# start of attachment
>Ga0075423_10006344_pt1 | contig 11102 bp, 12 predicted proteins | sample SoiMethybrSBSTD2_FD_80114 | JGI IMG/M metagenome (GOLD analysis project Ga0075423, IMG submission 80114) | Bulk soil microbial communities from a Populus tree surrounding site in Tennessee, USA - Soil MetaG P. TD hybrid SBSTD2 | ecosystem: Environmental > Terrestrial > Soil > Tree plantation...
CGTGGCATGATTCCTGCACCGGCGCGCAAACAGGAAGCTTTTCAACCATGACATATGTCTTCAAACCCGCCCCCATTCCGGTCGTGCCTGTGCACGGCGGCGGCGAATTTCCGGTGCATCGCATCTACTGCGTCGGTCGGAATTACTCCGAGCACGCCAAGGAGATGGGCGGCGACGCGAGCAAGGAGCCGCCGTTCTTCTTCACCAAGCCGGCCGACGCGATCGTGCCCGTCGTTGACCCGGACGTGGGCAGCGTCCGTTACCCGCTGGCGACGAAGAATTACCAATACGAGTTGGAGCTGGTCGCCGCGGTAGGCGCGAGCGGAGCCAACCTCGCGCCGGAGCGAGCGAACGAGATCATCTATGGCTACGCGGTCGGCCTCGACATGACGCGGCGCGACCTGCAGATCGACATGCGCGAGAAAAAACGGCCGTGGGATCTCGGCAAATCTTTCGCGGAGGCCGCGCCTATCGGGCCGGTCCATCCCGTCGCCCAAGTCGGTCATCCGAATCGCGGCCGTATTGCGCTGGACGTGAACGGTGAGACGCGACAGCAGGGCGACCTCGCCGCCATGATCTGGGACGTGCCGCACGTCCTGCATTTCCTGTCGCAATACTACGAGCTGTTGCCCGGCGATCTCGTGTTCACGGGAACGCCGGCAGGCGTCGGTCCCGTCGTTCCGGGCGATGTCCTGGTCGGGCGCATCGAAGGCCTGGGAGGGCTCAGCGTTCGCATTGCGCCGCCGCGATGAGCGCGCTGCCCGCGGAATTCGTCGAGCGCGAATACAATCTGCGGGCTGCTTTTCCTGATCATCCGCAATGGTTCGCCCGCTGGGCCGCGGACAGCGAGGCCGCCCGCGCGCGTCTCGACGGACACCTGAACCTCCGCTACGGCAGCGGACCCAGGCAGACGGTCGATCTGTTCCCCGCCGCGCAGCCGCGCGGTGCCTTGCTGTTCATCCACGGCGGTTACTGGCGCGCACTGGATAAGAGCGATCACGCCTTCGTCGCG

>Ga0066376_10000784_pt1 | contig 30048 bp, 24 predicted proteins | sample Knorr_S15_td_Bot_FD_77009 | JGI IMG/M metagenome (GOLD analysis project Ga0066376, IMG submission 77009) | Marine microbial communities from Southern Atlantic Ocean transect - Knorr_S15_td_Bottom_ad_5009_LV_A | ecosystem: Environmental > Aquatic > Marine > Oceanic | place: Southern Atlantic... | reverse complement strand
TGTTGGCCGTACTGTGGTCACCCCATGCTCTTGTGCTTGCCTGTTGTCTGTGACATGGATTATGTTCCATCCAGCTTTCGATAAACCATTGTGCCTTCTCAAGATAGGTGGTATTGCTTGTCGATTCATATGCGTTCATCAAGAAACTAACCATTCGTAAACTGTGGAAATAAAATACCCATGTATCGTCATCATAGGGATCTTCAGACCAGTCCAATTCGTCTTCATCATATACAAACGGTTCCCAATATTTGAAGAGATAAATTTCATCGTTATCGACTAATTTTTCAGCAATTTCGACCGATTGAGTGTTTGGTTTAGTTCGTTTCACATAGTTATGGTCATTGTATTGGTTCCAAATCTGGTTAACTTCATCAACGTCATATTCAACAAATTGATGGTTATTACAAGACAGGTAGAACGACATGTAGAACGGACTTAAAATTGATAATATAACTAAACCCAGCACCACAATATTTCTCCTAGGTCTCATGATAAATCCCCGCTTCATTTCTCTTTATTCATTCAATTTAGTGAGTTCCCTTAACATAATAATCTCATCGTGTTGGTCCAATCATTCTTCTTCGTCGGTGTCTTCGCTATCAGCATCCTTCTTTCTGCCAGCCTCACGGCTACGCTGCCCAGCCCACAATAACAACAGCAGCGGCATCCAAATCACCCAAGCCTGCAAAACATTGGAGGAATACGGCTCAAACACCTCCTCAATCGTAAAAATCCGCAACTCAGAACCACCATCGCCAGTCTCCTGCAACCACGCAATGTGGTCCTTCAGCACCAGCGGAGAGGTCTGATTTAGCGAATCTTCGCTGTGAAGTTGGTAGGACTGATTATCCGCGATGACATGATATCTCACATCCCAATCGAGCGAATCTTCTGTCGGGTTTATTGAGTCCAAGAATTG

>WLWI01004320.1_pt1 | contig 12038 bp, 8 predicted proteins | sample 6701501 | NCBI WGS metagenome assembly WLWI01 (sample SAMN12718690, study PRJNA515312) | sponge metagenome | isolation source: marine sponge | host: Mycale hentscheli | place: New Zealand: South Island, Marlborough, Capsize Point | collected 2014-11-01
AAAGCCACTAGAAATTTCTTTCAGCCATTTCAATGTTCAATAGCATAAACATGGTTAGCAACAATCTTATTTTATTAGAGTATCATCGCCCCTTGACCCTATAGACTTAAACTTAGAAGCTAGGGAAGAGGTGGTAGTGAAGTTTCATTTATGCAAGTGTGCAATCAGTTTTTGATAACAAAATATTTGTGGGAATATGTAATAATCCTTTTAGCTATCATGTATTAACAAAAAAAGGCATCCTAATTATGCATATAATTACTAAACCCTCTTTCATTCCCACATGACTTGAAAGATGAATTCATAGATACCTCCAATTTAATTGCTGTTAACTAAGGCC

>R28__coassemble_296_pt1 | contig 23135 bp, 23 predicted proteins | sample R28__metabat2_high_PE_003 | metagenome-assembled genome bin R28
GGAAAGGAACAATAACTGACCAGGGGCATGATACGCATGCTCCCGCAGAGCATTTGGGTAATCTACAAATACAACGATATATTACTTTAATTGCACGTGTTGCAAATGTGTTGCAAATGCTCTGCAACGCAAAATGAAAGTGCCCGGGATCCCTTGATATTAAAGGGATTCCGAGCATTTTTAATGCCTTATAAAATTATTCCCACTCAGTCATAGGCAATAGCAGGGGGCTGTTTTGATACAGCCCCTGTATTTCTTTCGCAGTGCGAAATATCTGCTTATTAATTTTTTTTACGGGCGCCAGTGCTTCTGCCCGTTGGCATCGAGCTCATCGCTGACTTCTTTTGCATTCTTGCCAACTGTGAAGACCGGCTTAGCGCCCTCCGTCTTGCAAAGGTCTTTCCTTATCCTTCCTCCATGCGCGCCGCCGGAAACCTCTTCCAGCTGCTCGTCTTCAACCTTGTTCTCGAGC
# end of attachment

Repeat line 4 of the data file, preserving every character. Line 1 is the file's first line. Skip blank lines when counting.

TGTTGGCCGTACTGTGGTCACCCCATGCTCTTGTGCTTGCCTGTTGTCTGTGACATGGATTATGTTCCATCCAGCTTTCGATAAACCATTGTGCCTTCTCAAGATAGGTGGTATTGCTTGTCGATTCATATGCGTTCATCAAGAAACTAACCATTCGTAAACTGTGGAAATAAAATACCCATGTATCGTCATCATAGGGATCTTCAGACCAGTCCAATTCGTCTTCATCATATACAAACGGTTCCCAATATTTGAAGAGATAAATTTCATCGTTATCGACTAATTTTTCAGCAATTTCGACCGATTGAGTGTTTGGTTTAGTTCGTTTCACATAGTTATGGTCATTGTATTGGTTCCAAATCTGGTTAACTTCATCAACGTCATATTCAACAAATTGATGGTTATTACAAGACAGGTAGAACGACATGTAGAACGGACTTAAAATTGATAATATAACTAAACCCAGCACCACAATATTTCTCCTAGGTCTCATGATAAATCCCCGCTTCATTTCTCTTTATTCATTCAATTTAGTGAGTTCCCTTAACATAATAATCTCATCGTGTTGGTCCAATCATTCTTCTTCGTCGGTGTCTTCGCTATCAGCATCCTTCTTTCTGCCAGCCTCACGGCTACGCTGCCCAGCCCACAATAACAACAGCAGCGGCATCCAAATCACCCAAGCCTGCAAAACATTGGAGGAATACGGCTCAAACACCTCCTCAATCGTAAAAATCCGCAACTCAGAACCACCATCGCCAGTCTCCTGCAACCACGCAATGTGGTCCTTCAGCACCAGCGGAGAGGTCTGATTTAGCGAATCTTCGCTGTGAAGTTGGTAGGACTGATTATCCGCGATGACATGATATCTCACATCCCAATCGAGCGAATCTTCTGTCGGGTTTATTGAGTCCAAGAATTG